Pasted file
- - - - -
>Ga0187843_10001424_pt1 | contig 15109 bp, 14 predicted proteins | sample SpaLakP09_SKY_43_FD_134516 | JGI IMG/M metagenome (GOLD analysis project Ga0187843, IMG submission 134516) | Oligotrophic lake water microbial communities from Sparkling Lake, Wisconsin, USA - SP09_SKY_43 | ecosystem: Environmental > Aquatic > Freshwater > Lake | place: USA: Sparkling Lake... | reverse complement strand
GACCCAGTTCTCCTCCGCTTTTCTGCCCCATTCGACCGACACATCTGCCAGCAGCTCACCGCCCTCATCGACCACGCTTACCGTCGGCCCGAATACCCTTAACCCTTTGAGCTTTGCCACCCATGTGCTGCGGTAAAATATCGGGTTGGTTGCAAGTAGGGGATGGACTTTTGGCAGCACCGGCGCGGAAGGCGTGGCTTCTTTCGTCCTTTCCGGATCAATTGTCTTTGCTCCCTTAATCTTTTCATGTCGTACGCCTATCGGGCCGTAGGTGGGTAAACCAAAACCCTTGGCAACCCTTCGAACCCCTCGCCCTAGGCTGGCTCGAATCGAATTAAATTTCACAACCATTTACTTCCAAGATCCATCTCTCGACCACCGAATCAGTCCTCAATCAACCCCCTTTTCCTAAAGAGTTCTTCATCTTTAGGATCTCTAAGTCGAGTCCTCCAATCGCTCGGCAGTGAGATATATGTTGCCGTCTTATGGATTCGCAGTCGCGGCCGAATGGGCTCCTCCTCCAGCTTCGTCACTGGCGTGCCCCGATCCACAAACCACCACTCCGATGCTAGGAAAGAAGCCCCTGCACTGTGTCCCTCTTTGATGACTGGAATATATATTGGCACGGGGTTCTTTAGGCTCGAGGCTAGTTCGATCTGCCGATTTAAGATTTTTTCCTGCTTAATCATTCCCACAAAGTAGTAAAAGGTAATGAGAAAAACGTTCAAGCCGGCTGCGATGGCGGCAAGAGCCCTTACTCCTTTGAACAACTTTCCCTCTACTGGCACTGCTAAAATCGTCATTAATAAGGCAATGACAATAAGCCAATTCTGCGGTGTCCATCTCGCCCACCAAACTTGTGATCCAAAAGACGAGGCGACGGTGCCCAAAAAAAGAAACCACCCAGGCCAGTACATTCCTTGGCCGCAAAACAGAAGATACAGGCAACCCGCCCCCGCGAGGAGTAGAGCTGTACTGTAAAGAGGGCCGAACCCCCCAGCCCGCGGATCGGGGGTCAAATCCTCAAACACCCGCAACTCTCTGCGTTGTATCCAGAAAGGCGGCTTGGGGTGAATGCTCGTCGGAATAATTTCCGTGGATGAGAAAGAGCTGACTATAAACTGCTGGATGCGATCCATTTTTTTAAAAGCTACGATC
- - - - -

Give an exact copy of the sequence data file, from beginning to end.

>Ga0187843_10001424_pt1 | contig 15109 bp, 14 predicted proteins | sample SpaLakP09_SKY_43_FD_134516 | JGI IMG/M metagenome (GOLD analysis project Ga0187843, IMG submission 134516) | Oligotrophic lake water microbial communities from Sparkling Lake, Wisconsin, USA - SP09_SKY_43 | ecosystem: Environmental > Aquatic > Freshwater > Lake | place: USA: Sparkling Lake... | reverse complement strand
GACCCAGTTCTCCTCCGCTTTTCTGCCCCATTCGACCGACACATCTGCCAGCAGCTCACCGCCCTCATCGACCACGCTTACCGTCGGCCCGAATACCCTTAACCCTTTGAGCTTTGCCACCCATGTGCTGCGGTAAAATATCGGGTTGGTTGCAAGTAGGGGATGGACTTTTGGCAGCACCGGCGCGGAAGGCGTGGCTTCTTTCGTCCTTTCCGGATCAATTGTCTTTGCTCCCTTAATCTTTTCATGTCGTACGCCTATCGGGCCGTAGGTGGGTAAACCAAAACCCTTGGCAACCCTTCGAACCCCTCGCCCTAGGCTGGCTCGAATCGAATTAAATTTCACAACCATTTACTTCCAAGATCCATCTCTCGACCACCGAATCAGTCCTCAATCAACCCCCTTTTCCTAAAGAGTTCTTCATCTTTAGGATCTCTAAGTCGAGTCCTCCAATCGCTCGGCAGTGAGATATATGTTGCCGTCTTATGGATTCGCAGTCGCGGCCGAATGGGCTCCTCCTCCAGCTTCGTCACTGGCGTGCCCCGATCCACAAACCACCACTCCGATGCTAGGAAAGAAGCCCCTGCACTGTGTCCCTCTTTGATGACTGGAATATATATTGGCACGGGGTTCTTTAGGCTCGAGGCTAGTTCGATCTGCCGATTTAAGATTTTTTCCTGCTTAATCATTCCCACAAAGTAGTAAAAGGTAATGAGAAAAACGTTCAAGCCGGCTGCGATGGCGGCAAGAGCCCTTACTCCTTTGAACAACTTTCCCTCTACTGGCACTGCTAAAATCGTCATTAATAAGGCAATGACAATAAGCCAATTCTGCGGTGTCCATCTCGCCCACCAAACTTGTGATCCAAAAGACGAGGCGACGGTGCCCAAAAAAAGAAACCACCCAGGCCAGTACATTCCTTGGCCGCAAAACAGAAGATACAGGCAACCCGCCCCCGCGAGGAGTAGAGCTGTACTGTAAAGAGGGCCGAACCCCCCAGCCCGCGGATCGGGGGTCAAATCCTCAAACACCCGCAACTCTCTGCGTTGTATCCAGAAAGGCGGCTTGGGGTGAATGCTCGTCGGAATAATTTCCGTGGATGAGAAAGAGCTGACTATAAACTGCTGGATGCGATCCATTTTTTTAAAAGCTACGATC